Aggressive Dogs and Society

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Sadly, there are some sick individuals who set about to a) purchase and b) train “hounds from hell.” A number of such individuals contacted Presa Canario breeders after the San Francisco attack to ask where they could purchase these pit-bull-on-steroids facsimiles. Some of the people who crave dangerous dogs just want to impress their friends, others want to attack-train the dogs for protection or intimidation, and yet others want the dogs for pit fighting (still). Techniques used to make dogs mean include isolation, starvation, torture, and aggravation. I think the punishment for these individuals should be the maximum that can be metered out under the law. If you select and train a vicious dog that kills or injures someone you should pay a high price. In the case of the San Francisco attack, one of the people involved is being charged with murder. A high price indeed.

Owners in Denial that They have an Aggressive Dog

Some people just don’t know what’s going on until it’s too late. Just because their dog appears sweet and curls up happily on the rug in front of them they think he can do no harm. This is not necessarily true. As mentioned, all dogs can bite if so inclined, particularly if they are set up for it by earlier experiences or the lack thereof. Warning signs from the dog include:

  • An obsession with squirrels or other small varmints – indicates high predatory drive. Predatory drive can become displaced on to rapidly moving prey facsimiles, e.g. children, joggers, skate boarders, bicyclists.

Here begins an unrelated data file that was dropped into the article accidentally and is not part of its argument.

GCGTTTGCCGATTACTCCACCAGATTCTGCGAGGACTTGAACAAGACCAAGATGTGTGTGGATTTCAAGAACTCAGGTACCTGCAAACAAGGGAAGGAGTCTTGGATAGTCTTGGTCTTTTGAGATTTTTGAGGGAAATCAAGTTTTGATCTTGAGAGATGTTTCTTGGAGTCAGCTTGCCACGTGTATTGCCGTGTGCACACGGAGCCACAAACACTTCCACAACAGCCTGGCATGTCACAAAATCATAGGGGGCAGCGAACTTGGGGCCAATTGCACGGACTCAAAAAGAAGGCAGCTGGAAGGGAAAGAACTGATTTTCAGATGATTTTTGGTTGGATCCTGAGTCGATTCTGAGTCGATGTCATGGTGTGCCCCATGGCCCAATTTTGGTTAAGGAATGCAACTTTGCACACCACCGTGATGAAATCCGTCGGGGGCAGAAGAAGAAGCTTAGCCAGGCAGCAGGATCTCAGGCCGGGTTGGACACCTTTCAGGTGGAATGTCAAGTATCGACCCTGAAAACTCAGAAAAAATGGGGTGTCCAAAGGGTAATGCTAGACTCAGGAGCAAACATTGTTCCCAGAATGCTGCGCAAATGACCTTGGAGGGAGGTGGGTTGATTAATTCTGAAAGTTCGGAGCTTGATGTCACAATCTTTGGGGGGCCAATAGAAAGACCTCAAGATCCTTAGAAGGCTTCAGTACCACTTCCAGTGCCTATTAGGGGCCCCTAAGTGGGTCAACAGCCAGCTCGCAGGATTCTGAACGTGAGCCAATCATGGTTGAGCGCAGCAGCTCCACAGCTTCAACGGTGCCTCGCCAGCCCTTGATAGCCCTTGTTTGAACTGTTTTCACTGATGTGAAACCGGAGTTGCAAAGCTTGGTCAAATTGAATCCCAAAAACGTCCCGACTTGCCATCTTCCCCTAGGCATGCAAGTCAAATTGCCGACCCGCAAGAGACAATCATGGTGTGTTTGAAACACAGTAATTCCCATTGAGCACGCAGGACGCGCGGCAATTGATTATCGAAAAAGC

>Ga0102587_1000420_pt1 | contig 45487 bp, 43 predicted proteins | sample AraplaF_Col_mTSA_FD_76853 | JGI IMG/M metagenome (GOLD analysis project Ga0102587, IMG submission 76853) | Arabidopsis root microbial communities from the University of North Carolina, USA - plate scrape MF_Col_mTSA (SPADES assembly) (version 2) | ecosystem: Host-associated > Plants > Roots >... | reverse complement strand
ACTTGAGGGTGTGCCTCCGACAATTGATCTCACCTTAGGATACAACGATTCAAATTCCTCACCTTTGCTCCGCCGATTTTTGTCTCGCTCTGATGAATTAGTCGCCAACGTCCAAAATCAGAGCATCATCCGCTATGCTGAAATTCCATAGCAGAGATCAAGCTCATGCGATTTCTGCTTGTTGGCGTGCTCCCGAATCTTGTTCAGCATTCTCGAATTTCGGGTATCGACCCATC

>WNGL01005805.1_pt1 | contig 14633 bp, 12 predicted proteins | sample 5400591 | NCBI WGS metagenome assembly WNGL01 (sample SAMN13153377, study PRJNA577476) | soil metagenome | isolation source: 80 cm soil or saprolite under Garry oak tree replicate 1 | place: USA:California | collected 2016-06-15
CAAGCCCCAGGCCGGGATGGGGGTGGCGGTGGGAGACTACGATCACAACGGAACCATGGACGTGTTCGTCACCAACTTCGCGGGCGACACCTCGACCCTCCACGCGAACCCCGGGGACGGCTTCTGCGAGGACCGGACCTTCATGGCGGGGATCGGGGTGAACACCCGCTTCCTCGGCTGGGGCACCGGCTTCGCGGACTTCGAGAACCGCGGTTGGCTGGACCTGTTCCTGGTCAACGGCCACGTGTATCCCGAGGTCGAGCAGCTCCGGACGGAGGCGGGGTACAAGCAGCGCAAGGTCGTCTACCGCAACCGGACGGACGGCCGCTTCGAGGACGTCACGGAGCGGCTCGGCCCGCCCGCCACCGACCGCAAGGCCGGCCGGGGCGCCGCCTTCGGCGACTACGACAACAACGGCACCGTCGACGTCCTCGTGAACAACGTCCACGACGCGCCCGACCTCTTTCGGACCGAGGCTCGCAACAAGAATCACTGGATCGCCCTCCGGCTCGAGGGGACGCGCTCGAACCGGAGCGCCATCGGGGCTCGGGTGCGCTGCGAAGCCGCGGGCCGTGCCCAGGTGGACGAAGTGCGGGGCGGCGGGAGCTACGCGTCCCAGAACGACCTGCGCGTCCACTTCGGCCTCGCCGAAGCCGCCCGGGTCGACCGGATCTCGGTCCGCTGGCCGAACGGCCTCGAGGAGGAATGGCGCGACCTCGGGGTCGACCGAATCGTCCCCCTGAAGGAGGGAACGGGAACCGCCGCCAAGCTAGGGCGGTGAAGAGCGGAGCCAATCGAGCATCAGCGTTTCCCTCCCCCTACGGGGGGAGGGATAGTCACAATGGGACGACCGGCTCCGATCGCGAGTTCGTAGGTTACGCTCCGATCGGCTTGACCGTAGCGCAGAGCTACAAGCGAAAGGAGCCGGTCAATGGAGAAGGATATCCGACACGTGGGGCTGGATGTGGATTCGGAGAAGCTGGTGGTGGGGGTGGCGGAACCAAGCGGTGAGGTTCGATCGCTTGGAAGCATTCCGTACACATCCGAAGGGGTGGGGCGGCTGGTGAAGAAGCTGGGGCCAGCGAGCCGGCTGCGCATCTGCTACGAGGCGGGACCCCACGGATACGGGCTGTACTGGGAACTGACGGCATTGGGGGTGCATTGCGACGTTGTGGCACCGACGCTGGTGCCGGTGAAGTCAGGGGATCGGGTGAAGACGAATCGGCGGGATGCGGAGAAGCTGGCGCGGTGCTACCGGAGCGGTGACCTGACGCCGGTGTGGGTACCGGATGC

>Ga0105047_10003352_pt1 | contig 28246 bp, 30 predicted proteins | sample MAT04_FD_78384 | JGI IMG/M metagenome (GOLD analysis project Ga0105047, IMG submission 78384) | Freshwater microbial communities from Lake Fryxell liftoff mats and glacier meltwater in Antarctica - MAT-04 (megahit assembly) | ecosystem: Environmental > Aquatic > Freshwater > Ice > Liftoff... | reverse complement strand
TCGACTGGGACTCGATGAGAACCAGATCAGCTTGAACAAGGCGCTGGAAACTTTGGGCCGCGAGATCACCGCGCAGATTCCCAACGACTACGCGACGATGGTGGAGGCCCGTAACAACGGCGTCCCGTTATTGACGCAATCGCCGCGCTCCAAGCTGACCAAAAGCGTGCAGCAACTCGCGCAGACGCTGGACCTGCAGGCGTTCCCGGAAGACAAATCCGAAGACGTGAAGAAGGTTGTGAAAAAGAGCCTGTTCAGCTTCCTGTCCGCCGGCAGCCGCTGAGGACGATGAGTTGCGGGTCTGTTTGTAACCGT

• Growling, lifting a lip, snapping, or biting family members for any reasons – implies some dominance. Dominance aggression is enhanced if the challenger is of low social standing with respect to the dog, such as a child.
  • Growling (or worse) at strangers on or off the owners property – indicates fear. Fear aggression is usually worst on the owners’ property or on the streets surrounding the property (areas that the dog marks with urine during walks). It is also more marked from the safety of the owner’s car or from behind a fence or barrier.
  • Apprehension around children or strangers without overt displays of aggression.
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    Conclusion: What’s the Answer to Aggressive Dogs in Society 

    Should certain of our dog breeds be banned? I don’t think so. Even breeds ranking highly in the aggression demographics could have been selected, trained, and contained so that they did not feature in the ranking at all. The problems are bad breeding, uneducated pet selection, uninformed rearing practices, poor socialization, poor leadership, inadequate control, and unrealistic expectations. I favor proper owner education and an owner test as a prerequisite for all would-be dog owners, especially would-be owners of specialist breeds. Owners of aggressive free-ranging dogs should receive mandatory re-education classes at their own expense and should be jailed for a second offense.

    There is one possible exception to the owner education and accountability scheme: the Presa Canario itself. These dogs, and one or two other rare large aggressive breeds, are one level of dangerousness above what we are dealing with now, partly because of their size and partly because of their breeding. One breed aficionado of the Presa Canario breed wrote, “As a guardian breed with man-stopping ability – [this dog] will not hesitate to attack anyone whom it perceives as a threat to its family or home. Such an attack could only be a hopeless situation for any man involved.” How prophetic this turned out to be.

    Until I see a well socialized Canary dog, I will reserve judgment on the beast. As things stand presently I have some reservations about this particular breed’s place in society.

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